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The Christmas fervour of shopping malls and Dundas Square is partly a good thing. It creates a sense of community and happiness. And it's a way to brighten up the cold, overcast dullness of winter. But people really do need to control their spending and remember that they are not the Great Gatsby.
During the 30 days leading up to Christmas students and youth aged 16 - 29 told us that they are spending more on holiday activities and gifts for others. And it doesn't end there. Most troubling for many students will be paying tuition next semester. Here are some tips from StudentAwards for how to beat the holiday spending crunch.
With just a few days remaining the countdown to Christmas has begun. For those of you who haven't even started shopping (you know who you are) the pressure on. So is the temptation to just give in and become a big spender. Giving has turned into a status statement and it need not become that, especially in our heavily indebted consumer era.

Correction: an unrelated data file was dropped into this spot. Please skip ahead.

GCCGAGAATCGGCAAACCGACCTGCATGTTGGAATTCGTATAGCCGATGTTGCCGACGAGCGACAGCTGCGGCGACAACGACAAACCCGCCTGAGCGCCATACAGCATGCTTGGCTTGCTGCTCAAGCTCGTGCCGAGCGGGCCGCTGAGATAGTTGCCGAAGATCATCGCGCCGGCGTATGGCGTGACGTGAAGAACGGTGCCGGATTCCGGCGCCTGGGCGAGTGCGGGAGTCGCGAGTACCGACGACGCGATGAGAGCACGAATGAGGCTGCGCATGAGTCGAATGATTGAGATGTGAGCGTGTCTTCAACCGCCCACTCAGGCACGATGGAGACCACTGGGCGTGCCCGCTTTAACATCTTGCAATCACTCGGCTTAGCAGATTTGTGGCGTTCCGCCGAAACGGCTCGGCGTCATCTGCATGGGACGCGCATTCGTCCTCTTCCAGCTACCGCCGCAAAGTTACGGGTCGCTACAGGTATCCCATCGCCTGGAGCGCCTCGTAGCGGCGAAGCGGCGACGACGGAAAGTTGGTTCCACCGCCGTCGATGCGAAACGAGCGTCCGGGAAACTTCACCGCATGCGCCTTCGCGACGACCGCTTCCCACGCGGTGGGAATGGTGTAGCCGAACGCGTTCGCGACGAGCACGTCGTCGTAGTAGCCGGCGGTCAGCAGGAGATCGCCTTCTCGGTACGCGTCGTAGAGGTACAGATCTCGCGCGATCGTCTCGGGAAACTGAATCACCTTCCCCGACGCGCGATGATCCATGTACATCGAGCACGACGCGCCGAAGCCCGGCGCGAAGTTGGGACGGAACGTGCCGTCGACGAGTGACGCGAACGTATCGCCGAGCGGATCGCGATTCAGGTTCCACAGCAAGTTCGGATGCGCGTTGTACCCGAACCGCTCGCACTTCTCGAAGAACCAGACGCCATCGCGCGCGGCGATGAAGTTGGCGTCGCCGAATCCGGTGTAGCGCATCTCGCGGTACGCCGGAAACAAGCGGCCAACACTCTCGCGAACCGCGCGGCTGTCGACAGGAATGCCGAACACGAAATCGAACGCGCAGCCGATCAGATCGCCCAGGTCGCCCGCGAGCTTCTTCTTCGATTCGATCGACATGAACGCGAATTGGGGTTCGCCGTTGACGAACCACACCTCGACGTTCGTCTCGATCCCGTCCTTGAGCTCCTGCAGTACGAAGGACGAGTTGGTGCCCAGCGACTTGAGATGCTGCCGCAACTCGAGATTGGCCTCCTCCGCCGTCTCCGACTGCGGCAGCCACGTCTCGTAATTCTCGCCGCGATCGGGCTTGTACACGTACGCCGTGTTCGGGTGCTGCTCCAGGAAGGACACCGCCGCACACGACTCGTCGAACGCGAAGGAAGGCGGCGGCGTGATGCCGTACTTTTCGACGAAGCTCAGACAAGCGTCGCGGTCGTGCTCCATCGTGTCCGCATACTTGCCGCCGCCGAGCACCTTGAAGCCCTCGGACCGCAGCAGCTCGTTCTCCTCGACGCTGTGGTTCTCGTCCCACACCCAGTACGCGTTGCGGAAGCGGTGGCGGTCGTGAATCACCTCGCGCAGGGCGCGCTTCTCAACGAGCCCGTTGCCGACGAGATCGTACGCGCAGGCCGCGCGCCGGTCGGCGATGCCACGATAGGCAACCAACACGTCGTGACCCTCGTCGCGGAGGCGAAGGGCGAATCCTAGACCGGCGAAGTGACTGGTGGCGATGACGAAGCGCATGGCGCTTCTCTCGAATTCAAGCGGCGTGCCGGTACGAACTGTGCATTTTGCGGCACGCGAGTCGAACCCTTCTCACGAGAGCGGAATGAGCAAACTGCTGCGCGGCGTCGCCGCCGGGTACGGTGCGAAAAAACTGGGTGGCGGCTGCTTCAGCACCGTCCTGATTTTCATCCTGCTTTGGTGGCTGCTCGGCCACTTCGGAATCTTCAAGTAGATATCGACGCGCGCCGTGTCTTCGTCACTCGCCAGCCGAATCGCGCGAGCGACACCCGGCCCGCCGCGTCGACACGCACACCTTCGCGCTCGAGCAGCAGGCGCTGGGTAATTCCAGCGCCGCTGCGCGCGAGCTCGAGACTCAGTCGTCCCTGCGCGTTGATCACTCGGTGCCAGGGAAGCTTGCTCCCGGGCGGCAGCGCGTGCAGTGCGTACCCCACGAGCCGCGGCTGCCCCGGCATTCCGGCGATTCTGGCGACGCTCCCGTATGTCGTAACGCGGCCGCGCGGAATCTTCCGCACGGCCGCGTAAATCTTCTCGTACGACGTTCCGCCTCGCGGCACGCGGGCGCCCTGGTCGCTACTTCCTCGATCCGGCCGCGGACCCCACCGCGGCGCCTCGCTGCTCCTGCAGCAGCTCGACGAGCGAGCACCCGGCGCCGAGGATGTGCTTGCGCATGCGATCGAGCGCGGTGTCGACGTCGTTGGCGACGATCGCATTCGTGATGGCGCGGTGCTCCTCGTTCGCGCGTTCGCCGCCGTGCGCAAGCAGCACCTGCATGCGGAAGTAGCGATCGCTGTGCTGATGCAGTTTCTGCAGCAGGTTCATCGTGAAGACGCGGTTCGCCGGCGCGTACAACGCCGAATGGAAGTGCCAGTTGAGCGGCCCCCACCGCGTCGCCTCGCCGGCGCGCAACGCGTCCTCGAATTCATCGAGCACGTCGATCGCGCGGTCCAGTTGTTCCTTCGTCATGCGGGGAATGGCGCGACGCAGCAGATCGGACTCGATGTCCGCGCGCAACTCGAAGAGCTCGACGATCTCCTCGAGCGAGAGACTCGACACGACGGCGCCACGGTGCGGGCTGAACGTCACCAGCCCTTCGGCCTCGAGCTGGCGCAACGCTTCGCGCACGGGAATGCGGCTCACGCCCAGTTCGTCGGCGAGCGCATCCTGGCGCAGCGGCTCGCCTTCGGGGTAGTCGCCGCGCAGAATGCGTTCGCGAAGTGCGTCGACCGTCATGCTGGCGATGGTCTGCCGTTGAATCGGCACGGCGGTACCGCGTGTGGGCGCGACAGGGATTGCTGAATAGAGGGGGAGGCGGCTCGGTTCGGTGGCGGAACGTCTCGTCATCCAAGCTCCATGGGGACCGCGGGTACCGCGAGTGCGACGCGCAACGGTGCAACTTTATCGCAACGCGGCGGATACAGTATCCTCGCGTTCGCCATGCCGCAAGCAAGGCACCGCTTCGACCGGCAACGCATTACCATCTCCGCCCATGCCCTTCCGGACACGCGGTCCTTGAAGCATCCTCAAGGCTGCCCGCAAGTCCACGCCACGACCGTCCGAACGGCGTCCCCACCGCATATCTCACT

Personal finance and debt advisers are asking consumers to consider putting their credit cards on a diet, rather than taking them out for workouts this Boxing Day. Scott Hannah, president of B.C.'s C...
Canadians are going to spend seven per cent more over the current holiday season than they did in 2010, a BMO poll released Tuesday suggests. The increase, up $92 to $1,397 per person, will largely g...
TORONTO - Expect the malls to be full this weekend, a CIBC poll indicates two-thirds of Canadians still have items left on their holiday shopping list.The poll — concluded earlier this week — also rev...
The shopping malls are decked and the jingle of coins can be heard in shoppers' pockets. 'Tis the season for